Keeper Cover (300 dpi)

 

Hello, all.

Unfortunately, I have not received enough quality questions to actually post anything . I was hoping to post an advice column at the very least bimonthly, but first I will have to receive an ample number of publishable-quality questions. In the meantime, I figured I might as well plug my inaugural e-book. Culled from my own plethora of previous dating mishaps, as well as the past dating experiences of numerous others, How to Get a Girl, Then Convince Her You’re a Keeper entails a step-by-step, detailed approach to near-guaranteed future dating success. I should know, as these are the very same philosophies and techniques that allowed for me to meet, and then eventually marry, my beautiful wife.

My biggest goal with the release of this e-book—as well as this website—is to prevent other young men out there from making the same dating mistakes that I have. If I can prevent even one young man out there from experiencing the same level of confusion and heartache that I once had to suffer through, then perhaps all of this has been worth it.

Sincerely,

Jason “A.Z.” Famous

 

P.S. Please keep your questions coming in. This site would not exist if it were not for your questions!

 

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March 24, 2018

 

Lone Cornfield Tree

 

A.Z.,

Maybe I just have a really overactive imagination, but I’m almost positive my boss of six months is interested in having an affair with me. We work in a customer-service-based environment. Whenever business is slow, my manager almost always begins to flirt with me. She always touches my arm when she speaks with me, and sometimes she even touches my knee. No matter what I say to her, she always laughs and flutters her eyelashes. Although she’s married and has a kid, I don’t know that she’s all that happy. Her husband is a rich prick, for one thing, for whom nothing ever seems to be good enough. She has also confided in me that they almost never have sex.

If my manager is in fact interested in me, should I go for it? The last thing I want is to make things between me and my manager any more awkward, as I plan to continue working there until I’m finally out of graduate school. At the same time, I don’t know that I want to pass up what might be a really great opportunity. Not only is my manager terribly attractive, but she seems to be actually interested. And it’s not like I’ve been having a whole lot of luck in the love department.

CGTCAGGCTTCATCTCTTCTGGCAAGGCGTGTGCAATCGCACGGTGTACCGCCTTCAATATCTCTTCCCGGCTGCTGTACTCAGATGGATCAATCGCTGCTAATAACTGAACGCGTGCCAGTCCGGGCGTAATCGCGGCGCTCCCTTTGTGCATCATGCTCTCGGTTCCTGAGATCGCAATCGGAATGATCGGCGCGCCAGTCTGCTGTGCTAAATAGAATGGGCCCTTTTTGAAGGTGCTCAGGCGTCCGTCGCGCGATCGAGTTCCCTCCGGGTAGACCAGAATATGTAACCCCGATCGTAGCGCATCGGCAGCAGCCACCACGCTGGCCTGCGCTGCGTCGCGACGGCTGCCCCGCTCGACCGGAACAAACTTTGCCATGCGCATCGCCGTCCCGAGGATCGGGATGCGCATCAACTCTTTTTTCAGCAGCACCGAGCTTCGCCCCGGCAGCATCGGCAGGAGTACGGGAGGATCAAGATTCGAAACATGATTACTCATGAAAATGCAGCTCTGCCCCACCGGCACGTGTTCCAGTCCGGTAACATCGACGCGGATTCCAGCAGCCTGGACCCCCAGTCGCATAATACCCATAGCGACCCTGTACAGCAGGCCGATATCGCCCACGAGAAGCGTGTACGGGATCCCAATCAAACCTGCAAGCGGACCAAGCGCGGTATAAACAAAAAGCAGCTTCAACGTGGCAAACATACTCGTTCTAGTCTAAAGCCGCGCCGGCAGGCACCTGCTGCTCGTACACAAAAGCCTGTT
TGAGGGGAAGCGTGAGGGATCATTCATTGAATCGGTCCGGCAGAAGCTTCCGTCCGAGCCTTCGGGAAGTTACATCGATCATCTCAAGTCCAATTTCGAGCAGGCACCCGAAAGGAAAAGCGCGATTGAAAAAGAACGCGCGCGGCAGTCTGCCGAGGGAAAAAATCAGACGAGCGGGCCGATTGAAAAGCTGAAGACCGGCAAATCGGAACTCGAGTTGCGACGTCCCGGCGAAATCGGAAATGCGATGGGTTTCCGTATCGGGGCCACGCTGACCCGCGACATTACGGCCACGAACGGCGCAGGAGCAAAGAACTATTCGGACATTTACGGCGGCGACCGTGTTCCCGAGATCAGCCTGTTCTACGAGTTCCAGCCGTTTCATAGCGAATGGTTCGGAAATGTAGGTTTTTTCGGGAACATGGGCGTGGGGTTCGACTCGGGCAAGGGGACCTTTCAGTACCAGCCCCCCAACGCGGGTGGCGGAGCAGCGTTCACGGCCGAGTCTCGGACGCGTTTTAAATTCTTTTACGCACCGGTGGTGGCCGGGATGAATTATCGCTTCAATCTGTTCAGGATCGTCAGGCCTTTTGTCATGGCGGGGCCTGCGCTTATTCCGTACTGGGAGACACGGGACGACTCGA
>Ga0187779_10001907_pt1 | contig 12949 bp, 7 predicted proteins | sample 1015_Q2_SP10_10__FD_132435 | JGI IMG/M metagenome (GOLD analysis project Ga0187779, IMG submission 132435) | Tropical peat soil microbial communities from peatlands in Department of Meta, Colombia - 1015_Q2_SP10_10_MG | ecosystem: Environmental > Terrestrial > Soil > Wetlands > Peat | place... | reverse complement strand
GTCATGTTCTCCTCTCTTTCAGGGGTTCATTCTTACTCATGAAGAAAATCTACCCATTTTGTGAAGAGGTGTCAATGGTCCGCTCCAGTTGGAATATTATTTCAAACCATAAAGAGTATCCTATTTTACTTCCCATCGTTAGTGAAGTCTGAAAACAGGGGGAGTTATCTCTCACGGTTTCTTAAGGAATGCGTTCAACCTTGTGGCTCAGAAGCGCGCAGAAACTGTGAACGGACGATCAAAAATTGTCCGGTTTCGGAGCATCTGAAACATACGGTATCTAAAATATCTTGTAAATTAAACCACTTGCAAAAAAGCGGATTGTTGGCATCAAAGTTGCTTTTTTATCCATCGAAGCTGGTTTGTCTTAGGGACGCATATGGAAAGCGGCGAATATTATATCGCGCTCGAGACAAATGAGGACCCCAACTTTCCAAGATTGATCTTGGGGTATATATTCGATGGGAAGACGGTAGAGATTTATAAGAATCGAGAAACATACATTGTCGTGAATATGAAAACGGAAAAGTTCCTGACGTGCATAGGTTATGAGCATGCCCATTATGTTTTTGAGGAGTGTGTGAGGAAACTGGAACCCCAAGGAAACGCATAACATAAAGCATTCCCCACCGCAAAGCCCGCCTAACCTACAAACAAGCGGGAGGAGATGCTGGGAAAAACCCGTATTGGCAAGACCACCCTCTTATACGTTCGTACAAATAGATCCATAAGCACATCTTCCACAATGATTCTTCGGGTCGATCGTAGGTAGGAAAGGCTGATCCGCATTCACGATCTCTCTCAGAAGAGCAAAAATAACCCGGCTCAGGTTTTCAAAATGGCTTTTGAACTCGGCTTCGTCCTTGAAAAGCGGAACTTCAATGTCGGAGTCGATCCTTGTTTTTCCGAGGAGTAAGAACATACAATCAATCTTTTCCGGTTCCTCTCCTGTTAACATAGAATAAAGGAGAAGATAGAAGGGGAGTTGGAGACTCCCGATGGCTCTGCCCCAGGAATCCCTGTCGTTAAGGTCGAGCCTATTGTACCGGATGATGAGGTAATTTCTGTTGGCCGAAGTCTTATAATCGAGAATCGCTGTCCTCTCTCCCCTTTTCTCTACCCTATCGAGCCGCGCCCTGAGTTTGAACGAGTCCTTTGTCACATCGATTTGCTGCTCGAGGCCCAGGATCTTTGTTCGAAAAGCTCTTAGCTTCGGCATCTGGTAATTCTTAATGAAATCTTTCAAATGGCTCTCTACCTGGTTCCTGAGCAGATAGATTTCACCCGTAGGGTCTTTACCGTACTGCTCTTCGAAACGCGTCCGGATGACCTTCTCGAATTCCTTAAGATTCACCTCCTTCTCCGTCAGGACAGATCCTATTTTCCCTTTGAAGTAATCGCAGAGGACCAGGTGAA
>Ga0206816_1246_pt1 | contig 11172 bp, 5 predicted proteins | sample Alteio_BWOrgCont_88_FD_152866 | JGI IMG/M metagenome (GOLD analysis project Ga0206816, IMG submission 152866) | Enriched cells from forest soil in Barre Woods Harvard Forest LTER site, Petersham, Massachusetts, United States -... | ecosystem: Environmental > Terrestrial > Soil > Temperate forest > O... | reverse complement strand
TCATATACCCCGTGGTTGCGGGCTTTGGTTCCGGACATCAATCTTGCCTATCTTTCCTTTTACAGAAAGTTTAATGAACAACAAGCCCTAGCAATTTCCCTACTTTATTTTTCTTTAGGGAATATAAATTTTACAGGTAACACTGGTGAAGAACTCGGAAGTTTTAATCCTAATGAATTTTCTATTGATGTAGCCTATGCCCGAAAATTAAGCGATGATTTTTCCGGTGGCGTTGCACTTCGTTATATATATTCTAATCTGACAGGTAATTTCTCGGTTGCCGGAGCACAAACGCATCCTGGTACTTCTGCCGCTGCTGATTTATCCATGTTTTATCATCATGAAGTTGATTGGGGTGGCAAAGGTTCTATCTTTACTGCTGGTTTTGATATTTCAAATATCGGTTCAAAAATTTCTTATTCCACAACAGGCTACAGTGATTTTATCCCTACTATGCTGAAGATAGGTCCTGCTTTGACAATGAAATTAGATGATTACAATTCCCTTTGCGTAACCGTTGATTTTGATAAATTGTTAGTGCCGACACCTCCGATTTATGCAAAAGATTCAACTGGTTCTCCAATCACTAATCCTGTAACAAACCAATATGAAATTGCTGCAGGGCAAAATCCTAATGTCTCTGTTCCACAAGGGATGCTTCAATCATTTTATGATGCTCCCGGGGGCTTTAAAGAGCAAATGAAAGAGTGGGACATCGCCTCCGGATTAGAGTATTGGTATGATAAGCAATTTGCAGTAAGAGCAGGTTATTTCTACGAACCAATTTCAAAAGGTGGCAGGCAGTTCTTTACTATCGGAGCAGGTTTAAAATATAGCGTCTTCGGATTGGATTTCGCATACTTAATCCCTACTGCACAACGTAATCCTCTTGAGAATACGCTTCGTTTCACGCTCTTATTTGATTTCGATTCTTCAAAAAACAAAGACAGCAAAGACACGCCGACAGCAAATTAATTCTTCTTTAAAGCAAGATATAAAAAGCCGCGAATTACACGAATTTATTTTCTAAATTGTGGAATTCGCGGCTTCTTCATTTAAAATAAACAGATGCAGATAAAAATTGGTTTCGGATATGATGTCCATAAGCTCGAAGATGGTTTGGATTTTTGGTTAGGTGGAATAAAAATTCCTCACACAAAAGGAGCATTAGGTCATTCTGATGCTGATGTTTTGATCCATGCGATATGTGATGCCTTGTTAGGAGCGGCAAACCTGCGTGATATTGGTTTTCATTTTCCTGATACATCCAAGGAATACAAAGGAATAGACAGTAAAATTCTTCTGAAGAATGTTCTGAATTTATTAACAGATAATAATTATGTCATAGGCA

—More Than Just a Mere Employee?

 

Hello there, More Than Just a Mere Employee.

Looks like you have found yourself in a real pickle. On the one hand, you seem to like your job and don’t want to lose it. On the other, you don’t want to miss out on a potential romantic opportunity.

Unfortunately, I do believe it will be nearly impossible to take both paths simultaneously. You will therefore have to choose between the two options. If you do decide to pursue a romantic relationship, be warned. Even if it does work out and she is in fact interested in you, things will never again be the same for you. What if you have sex and she then regrets it? Worse still, what if her husband finally gets wind of it? Not only will things between you then be very awkward, but her entire marriage may well fall apart—with you getting the full brunt of the blame for it. I therefore suggest you focus on school and your job for the time being and see where things go. If (and that is a very big if) her marriage does not work out, you could always pursue a relationship with your manager later, AFTER you have graduated from school and no longer work there.

In the meantime, I suggest you try and stop with all the flirting. Although your manager may in fact be flirting with you—if anything, just to pass the time—that does not necessarily mean she wants things to progress to the next level. The last thing either one of you needs is to further complicate what is presumably a very busy, demanding workplace with something as potentially life-altering as an extramarital affair.

 


 

Feel free to contact Anonymous Zaius and ask him dating/relationship questions at AnonymousZaius@gmail.com.

For the record, Anonymous Zaius (AKA Jason Famous) is not, nor has he ever been, a licensed counselor or psychologist. What advice he has to give was acquired the old-fashioned way, through the dual schools of both hard knocks and his own personal dating experience. It thus goes without saying the above dating advice is to be used for purposes of entertainment only.